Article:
Approximately eight million deaths each year are attributable to mental illness, according to a newly published meta-analysis.
This “mortality gap” between people with mental disorders and the general population has been increasing since before 1970, researchers say, adding to an already massive global burden associated with mental illness.
According to the National Alliance on Mental Illness (NAMI), around 61.5 million Americans – the equivalent to 1 in 4 – experience some form of mental disorder in any given year. Approximately 13.6 million Americans have a serious mental illness, such as bipolar disorder, schizophrenia or major depression.
The link between mental illness and poor health is well documented, including a clear link with premature death. Last year, researchers at Oxford University found that mental disorders can reduce life expectancy by 10 to 20 years — as much as or even more than smoking over 20 cigarettes a day.
The new analysis of 203 research articles included mental disorders overall, and specific diagnoses such as schizophrenia, mood disorders, depression, bipolar disorder, and anxiety disorders. The researchers considered studies of both people who were hospitalized and those treated in the community.
“Our findings show that individuals with mental health disorders have a risk of mortality that is two times higher than the general population,” says lead author Dr. Elizabeth Reisinger Walker, a fellow in the health policy and management department at Emory University’s Rollins School of Public Health.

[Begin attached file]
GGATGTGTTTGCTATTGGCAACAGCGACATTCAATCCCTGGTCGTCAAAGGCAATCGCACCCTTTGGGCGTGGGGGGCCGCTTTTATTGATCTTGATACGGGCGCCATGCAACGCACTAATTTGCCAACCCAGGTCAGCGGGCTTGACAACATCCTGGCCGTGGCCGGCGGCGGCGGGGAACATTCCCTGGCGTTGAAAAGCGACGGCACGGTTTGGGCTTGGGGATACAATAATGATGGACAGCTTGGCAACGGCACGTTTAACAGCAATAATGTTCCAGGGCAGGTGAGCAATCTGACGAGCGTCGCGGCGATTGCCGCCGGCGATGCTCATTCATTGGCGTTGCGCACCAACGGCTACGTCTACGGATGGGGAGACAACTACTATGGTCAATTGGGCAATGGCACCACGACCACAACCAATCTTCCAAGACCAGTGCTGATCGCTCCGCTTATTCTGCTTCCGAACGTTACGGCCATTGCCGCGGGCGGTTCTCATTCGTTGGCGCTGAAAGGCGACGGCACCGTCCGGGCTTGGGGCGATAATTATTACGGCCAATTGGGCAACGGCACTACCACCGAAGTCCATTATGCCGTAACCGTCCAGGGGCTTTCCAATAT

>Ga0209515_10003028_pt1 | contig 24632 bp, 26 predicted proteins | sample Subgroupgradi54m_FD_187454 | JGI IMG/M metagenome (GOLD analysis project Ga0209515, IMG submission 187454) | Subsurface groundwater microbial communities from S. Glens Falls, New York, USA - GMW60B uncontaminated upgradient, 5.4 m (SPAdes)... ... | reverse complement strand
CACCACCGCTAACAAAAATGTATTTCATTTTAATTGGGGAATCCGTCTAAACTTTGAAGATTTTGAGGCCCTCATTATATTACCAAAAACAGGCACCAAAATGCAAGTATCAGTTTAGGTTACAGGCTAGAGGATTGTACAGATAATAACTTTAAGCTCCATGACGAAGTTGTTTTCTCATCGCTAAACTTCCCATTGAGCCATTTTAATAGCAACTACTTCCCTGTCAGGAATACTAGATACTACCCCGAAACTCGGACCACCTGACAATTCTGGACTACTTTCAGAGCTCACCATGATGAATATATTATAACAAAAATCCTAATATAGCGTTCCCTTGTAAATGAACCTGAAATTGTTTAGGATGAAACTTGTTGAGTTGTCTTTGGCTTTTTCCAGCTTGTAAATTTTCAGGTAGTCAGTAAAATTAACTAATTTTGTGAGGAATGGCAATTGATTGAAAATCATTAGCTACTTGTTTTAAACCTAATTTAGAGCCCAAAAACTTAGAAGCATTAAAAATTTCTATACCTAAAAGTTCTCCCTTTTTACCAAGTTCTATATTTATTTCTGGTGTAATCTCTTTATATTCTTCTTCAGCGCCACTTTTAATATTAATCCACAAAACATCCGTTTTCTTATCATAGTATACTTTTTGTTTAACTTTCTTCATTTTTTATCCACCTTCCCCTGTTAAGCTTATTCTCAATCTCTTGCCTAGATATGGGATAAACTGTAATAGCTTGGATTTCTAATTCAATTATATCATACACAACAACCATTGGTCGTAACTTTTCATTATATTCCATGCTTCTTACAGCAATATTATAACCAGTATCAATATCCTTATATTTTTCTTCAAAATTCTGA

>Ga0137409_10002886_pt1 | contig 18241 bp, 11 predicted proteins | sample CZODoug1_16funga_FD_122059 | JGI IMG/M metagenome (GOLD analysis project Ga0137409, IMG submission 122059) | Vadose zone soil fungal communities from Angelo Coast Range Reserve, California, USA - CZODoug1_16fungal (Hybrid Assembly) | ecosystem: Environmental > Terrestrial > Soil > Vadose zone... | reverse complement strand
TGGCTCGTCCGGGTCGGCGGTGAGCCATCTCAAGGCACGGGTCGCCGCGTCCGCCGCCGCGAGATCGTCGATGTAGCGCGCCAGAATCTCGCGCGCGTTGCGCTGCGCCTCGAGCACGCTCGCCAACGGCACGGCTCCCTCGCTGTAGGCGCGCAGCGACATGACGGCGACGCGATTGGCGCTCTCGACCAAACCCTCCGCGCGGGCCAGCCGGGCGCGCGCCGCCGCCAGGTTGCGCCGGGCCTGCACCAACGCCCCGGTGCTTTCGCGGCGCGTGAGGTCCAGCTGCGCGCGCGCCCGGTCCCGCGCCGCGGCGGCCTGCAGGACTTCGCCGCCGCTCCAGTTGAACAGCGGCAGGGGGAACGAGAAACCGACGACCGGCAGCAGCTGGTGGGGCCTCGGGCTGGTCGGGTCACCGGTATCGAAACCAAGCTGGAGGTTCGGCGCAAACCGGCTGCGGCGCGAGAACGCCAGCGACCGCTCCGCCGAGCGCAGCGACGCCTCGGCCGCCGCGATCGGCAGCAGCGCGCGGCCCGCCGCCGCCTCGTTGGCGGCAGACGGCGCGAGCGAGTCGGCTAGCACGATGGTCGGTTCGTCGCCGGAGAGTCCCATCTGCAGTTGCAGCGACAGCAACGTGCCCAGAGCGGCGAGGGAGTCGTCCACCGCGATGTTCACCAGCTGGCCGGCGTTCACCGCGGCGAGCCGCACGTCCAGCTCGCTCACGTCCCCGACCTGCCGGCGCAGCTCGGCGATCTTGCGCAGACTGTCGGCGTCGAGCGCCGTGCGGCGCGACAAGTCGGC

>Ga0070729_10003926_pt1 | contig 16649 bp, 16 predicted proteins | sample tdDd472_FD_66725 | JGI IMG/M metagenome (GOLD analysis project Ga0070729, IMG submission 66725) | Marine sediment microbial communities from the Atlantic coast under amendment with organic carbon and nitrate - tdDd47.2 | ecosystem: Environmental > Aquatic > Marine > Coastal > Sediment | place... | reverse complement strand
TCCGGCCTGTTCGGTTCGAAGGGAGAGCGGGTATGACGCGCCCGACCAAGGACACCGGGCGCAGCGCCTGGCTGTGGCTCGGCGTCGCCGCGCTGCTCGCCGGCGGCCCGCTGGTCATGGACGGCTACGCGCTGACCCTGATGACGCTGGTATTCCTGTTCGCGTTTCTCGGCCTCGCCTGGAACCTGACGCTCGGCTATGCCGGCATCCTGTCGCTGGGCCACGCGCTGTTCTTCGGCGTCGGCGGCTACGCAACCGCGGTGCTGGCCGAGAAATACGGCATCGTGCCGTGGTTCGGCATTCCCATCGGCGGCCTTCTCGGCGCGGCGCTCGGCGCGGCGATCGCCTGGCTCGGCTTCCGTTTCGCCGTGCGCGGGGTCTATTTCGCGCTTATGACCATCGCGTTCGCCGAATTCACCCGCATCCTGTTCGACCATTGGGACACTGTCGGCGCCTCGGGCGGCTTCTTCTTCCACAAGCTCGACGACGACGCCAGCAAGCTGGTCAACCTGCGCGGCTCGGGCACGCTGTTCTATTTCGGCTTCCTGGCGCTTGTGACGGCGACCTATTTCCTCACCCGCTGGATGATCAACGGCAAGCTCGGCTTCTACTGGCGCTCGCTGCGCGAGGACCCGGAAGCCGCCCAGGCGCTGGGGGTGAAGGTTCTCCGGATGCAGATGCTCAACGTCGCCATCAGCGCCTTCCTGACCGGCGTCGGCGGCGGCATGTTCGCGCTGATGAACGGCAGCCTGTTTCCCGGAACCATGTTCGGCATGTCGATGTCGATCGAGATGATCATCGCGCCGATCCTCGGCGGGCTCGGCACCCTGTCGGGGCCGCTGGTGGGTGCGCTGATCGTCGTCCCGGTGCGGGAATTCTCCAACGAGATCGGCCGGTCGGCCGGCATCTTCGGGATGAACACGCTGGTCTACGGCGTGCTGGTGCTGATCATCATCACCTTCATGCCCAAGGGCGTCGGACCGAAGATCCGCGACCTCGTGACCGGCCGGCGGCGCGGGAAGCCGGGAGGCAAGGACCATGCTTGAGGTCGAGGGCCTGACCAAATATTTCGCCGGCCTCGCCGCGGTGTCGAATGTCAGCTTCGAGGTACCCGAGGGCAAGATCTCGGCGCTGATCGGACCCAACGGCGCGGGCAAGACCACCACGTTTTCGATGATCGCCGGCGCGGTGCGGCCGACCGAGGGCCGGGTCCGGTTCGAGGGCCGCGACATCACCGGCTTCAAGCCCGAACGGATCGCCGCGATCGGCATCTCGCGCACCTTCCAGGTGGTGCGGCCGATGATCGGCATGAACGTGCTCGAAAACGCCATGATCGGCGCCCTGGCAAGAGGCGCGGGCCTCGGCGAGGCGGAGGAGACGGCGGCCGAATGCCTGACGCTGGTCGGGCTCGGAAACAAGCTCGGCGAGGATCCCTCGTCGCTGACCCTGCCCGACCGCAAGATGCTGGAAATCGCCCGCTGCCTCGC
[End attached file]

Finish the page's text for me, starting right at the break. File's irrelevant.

“This translates to about 10 years of life lost for people with mental disorders,” she added.
The results “indicate that the mortality gap may apply to people with a variety of mental health disorders,” Dr. Walker and colleagues write in the article, published online in the journal JAMA Psychiatry. “People with these disorders are not experiencing the increased life expectancy of the general population.”
The relationship between mental health disorders and mortality is complicated because most people with those disorders don’t die of their conditions; instead, they die of chronic diseases such as heart disease, infections, suicide, or other causes.
In addition, people with mental health disorders tend to have higher rates of chronic disease risk factors, including tobacco smoking, substance abuse, physical inactivity, and poor diet.
A variety of approaches are necessary to address the different causes of death, ranging from suicide prevention to prevention and care of chronic medical conditions, the authors conclude.